Regulatory Nonsense: Frozen Lemonade Concentrate

FDA recently announced that it may delete some outdated food standards — these are legally mandated recipes that FDA created to “promote honesty and fair dealing in the interest of consumers.” On FDA’s list is frozen cherry pie and I’d like to propose another one from the frozen food isle: frozen lemonade concentrate.

That’s correct, FDA has a food standard for frozen lemonade concentration, three actually:

  1. using a nutritive carbohydrate sweetener,
  2. using an artificial sweetener, and
  3. adding color (like to make pink lemonade).

Lemonade Concentrate, PictsweetFrozen lemonade concentrate is a simple thing: (1) lemon juice and juice concentration, and (2) sweetener (nutritive or artificial). The colored version includes some colorant to make it pink. Beyond the ingredients, the standard establishes the amount of lemon juice, acidity, and its sweetness. The product is then mixed with water to make a refreshing lemonade.

Right next to the frozen lemonade concentrate is frozen limeade concentrate. Alas there is no food standard for that product. Perhaps more surprising, there is no food standard for lemonade — regular, non-concentrate, non-frozen lemonade. In fact, FDA never established a food standard for regular lemonade — they wrote one, then promptly stayed it, and then deleted it 14 years later.

With no food standard, regular lemonade has innovated and offers the consumer several varieties to fit their personal preferences and price point.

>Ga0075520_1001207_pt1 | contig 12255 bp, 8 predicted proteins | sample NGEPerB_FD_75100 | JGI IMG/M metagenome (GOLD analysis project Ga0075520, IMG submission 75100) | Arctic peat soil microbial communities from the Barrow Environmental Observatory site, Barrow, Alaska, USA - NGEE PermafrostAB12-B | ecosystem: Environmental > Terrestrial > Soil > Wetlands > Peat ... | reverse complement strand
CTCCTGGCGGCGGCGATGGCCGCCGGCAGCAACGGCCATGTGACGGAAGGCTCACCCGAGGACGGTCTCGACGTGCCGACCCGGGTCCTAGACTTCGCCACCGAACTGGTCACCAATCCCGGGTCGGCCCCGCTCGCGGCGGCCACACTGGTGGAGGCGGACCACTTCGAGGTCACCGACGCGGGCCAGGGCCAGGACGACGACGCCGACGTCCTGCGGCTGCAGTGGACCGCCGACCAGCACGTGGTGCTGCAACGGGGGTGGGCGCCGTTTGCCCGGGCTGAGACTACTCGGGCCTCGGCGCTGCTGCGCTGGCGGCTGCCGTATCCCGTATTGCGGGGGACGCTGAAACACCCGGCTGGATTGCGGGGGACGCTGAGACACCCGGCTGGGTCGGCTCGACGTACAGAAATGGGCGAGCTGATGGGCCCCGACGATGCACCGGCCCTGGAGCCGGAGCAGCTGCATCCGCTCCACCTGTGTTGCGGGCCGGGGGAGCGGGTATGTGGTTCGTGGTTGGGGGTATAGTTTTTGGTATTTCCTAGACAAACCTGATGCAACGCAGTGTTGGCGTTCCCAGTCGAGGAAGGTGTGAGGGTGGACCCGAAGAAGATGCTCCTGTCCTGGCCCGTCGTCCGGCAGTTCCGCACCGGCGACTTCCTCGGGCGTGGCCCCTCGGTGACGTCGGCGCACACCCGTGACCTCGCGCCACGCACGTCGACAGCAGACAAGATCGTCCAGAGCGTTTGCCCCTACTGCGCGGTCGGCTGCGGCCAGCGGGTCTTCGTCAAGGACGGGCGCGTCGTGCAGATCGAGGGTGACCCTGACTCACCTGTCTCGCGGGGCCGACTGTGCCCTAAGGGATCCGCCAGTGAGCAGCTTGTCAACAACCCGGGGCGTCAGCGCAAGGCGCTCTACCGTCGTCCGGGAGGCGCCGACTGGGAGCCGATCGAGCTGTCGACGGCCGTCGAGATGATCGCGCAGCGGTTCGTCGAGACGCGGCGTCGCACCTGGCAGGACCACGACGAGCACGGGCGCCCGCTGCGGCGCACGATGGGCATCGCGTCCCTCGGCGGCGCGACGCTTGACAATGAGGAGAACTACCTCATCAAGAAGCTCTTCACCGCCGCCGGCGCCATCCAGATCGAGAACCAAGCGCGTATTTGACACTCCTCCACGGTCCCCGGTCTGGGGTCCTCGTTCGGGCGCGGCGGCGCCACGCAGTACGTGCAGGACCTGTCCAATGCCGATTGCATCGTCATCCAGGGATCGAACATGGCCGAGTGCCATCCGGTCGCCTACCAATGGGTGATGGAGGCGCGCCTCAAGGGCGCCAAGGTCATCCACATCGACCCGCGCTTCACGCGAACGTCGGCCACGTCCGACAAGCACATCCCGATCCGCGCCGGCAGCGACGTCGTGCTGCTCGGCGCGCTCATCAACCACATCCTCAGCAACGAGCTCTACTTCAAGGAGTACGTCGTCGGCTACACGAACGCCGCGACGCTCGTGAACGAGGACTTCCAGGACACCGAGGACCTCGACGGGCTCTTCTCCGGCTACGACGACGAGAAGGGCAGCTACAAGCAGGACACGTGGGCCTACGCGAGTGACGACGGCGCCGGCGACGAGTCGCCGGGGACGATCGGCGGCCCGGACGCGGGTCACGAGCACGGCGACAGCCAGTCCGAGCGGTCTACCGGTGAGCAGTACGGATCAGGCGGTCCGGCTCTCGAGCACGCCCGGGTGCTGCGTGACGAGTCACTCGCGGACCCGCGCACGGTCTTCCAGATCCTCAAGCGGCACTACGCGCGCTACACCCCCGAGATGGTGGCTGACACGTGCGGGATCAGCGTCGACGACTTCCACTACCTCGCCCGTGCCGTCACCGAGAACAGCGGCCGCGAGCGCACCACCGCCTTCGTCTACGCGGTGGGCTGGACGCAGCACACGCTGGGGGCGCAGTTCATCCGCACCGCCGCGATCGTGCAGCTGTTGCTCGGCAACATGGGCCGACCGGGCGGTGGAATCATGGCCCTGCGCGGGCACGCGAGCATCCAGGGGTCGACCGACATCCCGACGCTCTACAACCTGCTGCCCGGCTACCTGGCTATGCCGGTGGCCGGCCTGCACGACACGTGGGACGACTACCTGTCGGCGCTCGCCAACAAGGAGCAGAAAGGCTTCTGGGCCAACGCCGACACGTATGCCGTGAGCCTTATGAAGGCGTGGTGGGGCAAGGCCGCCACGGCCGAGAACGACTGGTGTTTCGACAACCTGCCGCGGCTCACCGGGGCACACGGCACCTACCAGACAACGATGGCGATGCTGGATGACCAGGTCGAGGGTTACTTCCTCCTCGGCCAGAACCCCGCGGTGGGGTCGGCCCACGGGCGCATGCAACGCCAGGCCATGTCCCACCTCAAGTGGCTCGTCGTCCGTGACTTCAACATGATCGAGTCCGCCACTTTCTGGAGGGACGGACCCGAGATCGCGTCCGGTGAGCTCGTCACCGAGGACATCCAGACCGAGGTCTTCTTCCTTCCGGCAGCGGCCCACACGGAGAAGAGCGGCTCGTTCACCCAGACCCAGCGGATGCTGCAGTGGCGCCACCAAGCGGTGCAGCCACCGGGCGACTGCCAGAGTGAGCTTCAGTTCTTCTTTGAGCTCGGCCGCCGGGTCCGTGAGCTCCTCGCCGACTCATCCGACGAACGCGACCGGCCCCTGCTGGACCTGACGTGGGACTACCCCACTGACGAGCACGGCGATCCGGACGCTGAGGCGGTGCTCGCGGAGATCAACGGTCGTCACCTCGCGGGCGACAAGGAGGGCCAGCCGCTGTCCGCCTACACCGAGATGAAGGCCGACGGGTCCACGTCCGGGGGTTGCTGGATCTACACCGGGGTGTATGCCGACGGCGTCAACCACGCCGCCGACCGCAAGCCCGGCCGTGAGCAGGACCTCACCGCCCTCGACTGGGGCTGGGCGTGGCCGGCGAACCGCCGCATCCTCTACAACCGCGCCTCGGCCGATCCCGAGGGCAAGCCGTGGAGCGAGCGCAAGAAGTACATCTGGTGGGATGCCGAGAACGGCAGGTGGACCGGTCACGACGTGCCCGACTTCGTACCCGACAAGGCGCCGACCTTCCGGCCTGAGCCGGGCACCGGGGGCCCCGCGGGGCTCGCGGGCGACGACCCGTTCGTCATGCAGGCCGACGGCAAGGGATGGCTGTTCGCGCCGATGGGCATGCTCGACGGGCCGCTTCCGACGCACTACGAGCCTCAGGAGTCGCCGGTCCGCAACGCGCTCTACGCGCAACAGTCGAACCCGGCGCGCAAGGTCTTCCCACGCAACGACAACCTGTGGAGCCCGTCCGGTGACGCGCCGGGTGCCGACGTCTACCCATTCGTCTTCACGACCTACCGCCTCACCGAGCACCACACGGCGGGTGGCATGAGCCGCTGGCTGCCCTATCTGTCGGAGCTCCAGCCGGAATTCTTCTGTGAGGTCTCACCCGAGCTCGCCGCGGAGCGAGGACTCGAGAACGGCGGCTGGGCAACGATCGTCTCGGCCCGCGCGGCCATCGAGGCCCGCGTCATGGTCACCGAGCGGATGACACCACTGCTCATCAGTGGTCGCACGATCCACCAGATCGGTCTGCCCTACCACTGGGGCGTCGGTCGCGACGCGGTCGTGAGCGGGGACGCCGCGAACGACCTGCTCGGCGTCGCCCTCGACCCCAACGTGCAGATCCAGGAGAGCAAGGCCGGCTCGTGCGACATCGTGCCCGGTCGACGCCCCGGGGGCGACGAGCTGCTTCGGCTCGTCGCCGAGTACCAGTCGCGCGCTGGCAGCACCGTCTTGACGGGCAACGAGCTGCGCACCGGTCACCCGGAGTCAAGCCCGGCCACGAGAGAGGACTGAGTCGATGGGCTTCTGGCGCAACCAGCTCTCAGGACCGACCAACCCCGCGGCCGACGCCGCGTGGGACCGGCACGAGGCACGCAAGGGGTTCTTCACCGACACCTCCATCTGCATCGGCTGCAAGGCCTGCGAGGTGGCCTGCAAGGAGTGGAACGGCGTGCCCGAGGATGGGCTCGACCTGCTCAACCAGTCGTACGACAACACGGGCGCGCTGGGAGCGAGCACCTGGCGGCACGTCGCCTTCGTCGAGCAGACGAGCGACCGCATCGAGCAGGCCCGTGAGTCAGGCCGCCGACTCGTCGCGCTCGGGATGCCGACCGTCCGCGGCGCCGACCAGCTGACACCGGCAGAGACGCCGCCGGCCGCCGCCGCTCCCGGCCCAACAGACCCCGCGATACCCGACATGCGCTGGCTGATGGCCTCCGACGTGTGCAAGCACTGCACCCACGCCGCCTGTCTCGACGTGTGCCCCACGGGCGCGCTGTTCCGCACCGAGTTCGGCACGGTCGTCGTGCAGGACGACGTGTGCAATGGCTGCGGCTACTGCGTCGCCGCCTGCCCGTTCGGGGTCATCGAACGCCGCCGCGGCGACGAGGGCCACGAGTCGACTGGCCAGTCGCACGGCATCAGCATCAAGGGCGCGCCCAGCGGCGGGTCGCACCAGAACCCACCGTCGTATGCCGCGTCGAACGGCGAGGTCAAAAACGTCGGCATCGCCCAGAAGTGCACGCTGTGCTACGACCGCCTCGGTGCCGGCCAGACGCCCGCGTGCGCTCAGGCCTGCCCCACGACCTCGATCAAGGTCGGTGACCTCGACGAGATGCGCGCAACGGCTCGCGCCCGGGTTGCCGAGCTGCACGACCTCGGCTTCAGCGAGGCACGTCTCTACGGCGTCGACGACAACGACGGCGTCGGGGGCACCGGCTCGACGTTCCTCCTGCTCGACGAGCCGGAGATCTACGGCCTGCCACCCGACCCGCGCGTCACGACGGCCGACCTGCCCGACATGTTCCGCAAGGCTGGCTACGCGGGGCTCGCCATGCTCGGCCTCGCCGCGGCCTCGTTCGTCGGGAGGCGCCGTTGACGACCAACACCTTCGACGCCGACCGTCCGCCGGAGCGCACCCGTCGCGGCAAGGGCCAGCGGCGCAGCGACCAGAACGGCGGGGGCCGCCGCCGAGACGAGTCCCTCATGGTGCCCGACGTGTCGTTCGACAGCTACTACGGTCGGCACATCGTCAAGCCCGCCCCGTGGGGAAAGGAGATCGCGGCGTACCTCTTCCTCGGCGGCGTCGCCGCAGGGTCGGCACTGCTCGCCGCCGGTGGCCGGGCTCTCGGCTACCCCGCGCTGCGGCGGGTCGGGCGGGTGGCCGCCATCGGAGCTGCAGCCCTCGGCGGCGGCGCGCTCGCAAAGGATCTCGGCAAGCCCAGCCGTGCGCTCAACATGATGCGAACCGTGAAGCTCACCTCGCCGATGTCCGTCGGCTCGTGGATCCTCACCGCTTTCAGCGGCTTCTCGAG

1. Product that is similar to the frozen concentrate: greater than 11% lemon juice and about 28 grams of sugars per serving.
  2. Product that has lemon juice and is equally sweet, but also blended with other fruit juices, like raspberry or strawberry.
  3. Product that is 3% lemon juice that is equally sweetened.
  4. Product that has no lemon juice but is equally sweetened.
  5. Product that is approximately ⅔ the amount of lemon juice and sweetener.
  6. Product that is powder consisting of lemon juice and oil, but also sweetened with stevia as well as sugar.

Except perhaps for the fountain drink with no lemon juice, it is hard to imagine that the consumer is confused or has not been subject to fair dealing. They know the quantity of juice in the product through the percent juice declaration and they know the sweetness of the product through the nutrition facts panel and how the beverage is sweetened through the ingredient list. So having a food standard for lemonade seems a bit unnecessary and, after 61 years, may it is time to retire the frozen concentrate lemonade food standard.

Frozen Lemoade Ad
This innovation for lemonade came into being in the early 1950s and allowed folks to enjoy inexpensive lemonade all year round.

Look here for more vintage lemonade concentrate ads.

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